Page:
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Second Shift

How To Negotiate A Raise (or Bonus) After Returning From Maternity Leave

Returning to work after leave might be the perfect opportunity to demonstrate your worth.

How To Negotiate A Raise (or Bonus) After Returning From Maternity Leave
[Photo: Flickr user Thomas]

You just had a baby and your employer just accommodated your maternity leave.

As you head back to work, you feel grateful for your job, and committed to this next chapter in your professional life. But don’t let new motherhood leave you vulnerable; instead, let the responsibility of parenthood inspire you to get what you really deserve at work.

Too many women stop negotiating for what they’re worth after they have a baby because they don’t want to rock the boat. "My employer gave me paid leave, or time off," a new mom might tell herself, "so this is not the time to ask for a raise, or more flexibility to work from home."


Here are four ways to get what you deserve at work, even in the midst of new motherhood:

1. Recognize And Overcome The Motherhood Penalty

The motherhood penalty is real. There is often a perception that working moms are less committed to their jobs than before (meanwhile, fathers are seen as more committed). This false impression can lead to consequences ranging from subtle acts of discrimination to dramatically lower pay. One study shows that new moms are offered $11,000 less per year in salary than childless women—just when women could use extra pay to cover the exorbitant cost of child care.

You can also start to overcome the assumption that you’re less committed to work now that you’re a mom by consistently sending messages like saying, "When I return from maternity leave. . ." or "when we are at that conference later this year." Each helps to remind your team that you’re in it for the long haul and are making plans for the future together.

Doing so can help to proactively overcome the bias too many people have about working moms.

2. Don't Downplay What You're Worth

Remember that having a baby doesn’t mean you haven’t done your job.

"I only worked nine months last year, so I shouldn’t get my full bonus," a woman might tell herself post-leave. But if you met your sales goals for the year—or helped set up your replacement to thrive during your absence—women should not expect to be penalized.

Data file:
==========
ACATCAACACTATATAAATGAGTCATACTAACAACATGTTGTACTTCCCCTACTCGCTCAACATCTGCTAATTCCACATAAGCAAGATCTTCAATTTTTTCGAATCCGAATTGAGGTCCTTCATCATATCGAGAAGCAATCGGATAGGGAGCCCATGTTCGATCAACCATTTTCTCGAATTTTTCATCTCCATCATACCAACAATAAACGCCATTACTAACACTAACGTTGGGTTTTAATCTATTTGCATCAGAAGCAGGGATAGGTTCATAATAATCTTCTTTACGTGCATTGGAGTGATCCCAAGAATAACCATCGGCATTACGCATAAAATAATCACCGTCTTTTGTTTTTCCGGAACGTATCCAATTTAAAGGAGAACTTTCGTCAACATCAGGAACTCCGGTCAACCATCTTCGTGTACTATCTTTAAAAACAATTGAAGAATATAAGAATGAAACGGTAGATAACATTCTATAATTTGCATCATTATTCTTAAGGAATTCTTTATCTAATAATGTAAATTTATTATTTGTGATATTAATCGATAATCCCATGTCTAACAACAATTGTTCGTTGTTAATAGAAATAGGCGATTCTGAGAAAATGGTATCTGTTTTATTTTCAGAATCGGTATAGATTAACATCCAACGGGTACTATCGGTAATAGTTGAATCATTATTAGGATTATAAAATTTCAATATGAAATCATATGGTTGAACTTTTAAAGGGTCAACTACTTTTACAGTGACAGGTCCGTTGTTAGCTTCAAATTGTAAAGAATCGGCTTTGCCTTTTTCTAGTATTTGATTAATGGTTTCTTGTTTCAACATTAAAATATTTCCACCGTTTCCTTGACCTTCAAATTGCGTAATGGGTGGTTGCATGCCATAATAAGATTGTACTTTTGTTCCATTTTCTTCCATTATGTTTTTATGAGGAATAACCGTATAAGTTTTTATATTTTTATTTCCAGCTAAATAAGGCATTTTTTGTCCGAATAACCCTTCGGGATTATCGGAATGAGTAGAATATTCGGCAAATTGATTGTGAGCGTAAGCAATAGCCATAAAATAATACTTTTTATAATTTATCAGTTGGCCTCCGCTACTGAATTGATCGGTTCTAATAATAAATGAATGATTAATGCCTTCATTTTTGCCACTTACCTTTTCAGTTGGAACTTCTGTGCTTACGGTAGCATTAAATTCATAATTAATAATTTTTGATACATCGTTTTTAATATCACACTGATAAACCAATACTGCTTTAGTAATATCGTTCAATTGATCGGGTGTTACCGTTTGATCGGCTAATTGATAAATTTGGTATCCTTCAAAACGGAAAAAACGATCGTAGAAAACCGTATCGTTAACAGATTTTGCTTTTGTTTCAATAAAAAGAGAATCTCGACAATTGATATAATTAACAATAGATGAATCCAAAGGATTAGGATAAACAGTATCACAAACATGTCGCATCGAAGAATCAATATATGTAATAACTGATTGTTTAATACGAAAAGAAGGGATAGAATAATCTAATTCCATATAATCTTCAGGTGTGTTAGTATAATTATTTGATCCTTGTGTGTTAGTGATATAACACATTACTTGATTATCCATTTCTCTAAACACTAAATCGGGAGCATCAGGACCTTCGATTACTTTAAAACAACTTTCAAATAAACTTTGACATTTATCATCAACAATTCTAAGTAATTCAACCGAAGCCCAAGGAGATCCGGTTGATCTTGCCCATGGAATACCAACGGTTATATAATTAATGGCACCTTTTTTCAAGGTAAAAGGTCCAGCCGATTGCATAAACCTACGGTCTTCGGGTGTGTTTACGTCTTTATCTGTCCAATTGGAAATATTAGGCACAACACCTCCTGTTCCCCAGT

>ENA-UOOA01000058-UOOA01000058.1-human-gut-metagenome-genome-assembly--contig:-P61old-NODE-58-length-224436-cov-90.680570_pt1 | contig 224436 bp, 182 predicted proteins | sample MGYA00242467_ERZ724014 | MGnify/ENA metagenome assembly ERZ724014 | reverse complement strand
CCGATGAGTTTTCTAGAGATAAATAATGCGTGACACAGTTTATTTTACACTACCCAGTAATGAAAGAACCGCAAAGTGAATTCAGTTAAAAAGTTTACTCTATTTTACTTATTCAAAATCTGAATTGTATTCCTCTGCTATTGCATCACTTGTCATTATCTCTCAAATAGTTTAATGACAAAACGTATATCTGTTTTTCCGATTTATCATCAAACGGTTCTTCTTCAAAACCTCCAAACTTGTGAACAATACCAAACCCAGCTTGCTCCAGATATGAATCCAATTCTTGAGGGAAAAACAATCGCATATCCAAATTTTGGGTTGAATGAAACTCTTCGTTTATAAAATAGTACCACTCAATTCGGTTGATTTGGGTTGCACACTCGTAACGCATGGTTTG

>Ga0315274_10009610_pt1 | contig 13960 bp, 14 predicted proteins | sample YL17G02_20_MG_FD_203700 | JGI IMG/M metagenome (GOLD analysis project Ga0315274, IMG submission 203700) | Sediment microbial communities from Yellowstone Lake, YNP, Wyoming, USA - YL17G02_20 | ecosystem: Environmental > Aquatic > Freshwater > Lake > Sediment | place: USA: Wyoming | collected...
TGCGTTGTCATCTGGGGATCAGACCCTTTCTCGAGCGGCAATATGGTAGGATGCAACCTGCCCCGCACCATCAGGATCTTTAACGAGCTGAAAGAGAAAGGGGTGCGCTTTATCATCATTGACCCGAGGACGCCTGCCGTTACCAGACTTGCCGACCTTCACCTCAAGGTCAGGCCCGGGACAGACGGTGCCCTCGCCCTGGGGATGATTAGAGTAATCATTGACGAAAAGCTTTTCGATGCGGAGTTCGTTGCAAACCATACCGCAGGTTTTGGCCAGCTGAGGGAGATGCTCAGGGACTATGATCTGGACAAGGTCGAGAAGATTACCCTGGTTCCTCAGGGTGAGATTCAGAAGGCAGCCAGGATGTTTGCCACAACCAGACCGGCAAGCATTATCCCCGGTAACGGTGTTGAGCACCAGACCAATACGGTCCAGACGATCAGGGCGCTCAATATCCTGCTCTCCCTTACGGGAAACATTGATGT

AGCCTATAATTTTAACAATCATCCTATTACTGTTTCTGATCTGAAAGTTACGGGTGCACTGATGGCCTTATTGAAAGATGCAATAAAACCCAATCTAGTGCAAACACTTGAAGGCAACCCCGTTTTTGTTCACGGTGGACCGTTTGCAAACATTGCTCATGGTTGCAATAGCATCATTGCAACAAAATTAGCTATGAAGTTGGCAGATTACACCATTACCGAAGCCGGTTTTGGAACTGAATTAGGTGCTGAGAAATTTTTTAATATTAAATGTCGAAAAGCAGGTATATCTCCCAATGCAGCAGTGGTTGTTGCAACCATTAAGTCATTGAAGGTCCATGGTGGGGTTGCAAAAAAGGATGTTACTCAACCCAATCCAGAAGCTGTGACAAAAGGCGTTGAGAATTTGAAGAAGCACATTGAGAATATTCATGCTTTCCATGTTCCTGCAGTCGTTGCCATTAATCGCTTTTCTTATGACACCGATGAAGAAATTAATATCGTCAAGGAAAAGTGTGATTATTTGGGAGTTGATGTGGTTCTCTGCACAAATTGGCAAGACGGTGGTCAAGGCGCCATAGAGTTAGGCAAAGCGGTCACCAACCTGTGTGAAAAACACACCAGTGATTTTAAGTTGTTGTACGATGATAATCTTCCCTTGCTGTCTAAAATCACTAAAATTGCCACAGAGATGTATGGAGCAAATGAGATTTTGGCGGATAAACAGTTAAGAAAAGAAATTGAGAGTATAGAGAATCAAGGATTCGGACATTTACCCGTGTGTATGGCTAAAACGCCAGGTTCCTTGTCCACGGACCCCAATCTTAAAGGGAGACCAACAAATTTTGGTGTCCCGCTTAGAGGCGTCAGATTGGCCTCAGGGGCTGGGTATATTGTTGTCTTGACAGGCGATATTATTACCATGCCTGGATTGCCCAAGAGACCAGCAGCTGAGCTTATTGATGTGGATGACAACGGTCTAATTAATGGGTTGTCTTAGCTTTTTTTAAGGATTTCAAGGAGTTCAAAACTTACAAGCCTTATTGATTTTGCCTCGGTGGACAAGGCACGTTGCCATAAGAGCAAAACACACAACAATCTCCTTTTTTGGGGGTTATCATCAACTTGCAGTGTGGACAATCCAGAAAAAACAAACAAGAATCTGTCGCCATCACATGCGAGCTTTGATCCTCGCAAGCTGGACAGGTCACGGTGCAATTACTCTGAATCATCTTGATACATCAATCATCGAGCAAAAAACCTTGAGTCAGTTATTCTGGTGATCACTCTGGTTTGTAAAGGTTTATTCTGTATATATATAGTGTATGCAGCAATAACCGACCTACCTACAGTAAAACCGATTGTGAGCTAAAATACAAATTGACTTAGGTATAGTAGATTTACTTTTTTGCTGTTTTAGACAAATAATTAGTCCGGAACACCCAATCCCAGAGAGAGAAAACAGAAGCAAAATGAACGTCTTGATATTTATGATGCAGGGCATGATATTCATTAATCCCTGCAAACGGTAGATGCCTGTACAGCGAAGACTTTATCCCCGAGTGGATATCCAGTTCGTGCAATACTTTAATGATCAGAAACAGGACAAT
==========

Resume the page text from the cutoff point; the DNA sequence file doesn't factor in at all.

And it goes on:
Getting the flexibility to work from home a few days a week doesn’t mean you’re less committed; it means you have to spend fewer hours commuting and can spend more time on key drivers of your business.

Instead of being grateful for any concession made by your employer, ask for what you are actually worth to your company, rather than merely what you are offered. If you met 100% of a goal for the year, but only worked 75% time, ask for the full bonus. If you get more time to work from home, but that frees you up to get more done, express that. It shows you’re results-oriented, incredibly efficient, and commitment to your job.

3. Don't Shy Away From Taking On More Responsibilities

Women tend to undervalue themselves, or think, "I’m not going to be in the office as much, so I shouldn’t ask for a raise right now." They might fret that if they ask for a raise, the bar is going to be set higher. It’s not necessarily surprising that, under the pressures of new motherhood, some women start to shirk from any additional responsibility at work.

But additional pay or higher level responsibilities can actually have positive consequences for new mothers. You might be able to afford more household (such as a housekeeper) freeing more time for family and work. You might perform higher-level management tasks with greater autonomy—giving you the power to set your own hours or work more when baby sleeps. And greater responsibility might actually boost your confidence—helping you to feel more in control of your day-to-day life.

4. Keep Track Of Your Accomplishments

In a course I teach on finding your working mom superpowers at Motherly, I invite women to spend time each week tracking their many accomplishments. Each Friday, I recommend women take 15 minutes to write down what they achieved in any given week, which is not only a good way of building a case for a raise or promotion, but also in giving them confidence and pride in their work.

Making a really strong case for yourself, by carefully noting and celebrating your achievements, is one of the most important aspects of any negotiation. You’ll have talking points that not only will impress your boss—but should also inspire you.

It’s a fact that working mothers are some of the most effective and committed employees out there—but now it’s time to show employers who’s boss.

Allyson Downey is the founder of and the author of Here’s the Plan: Your Practical, Tactical Guide to Advancing Your Career During Pregnancy and Parenthood. To learn more strategies for excelling in your professional life while raising a family, check out her course, "Work It: Your Inspired Guide to Rock Working Motherhood."

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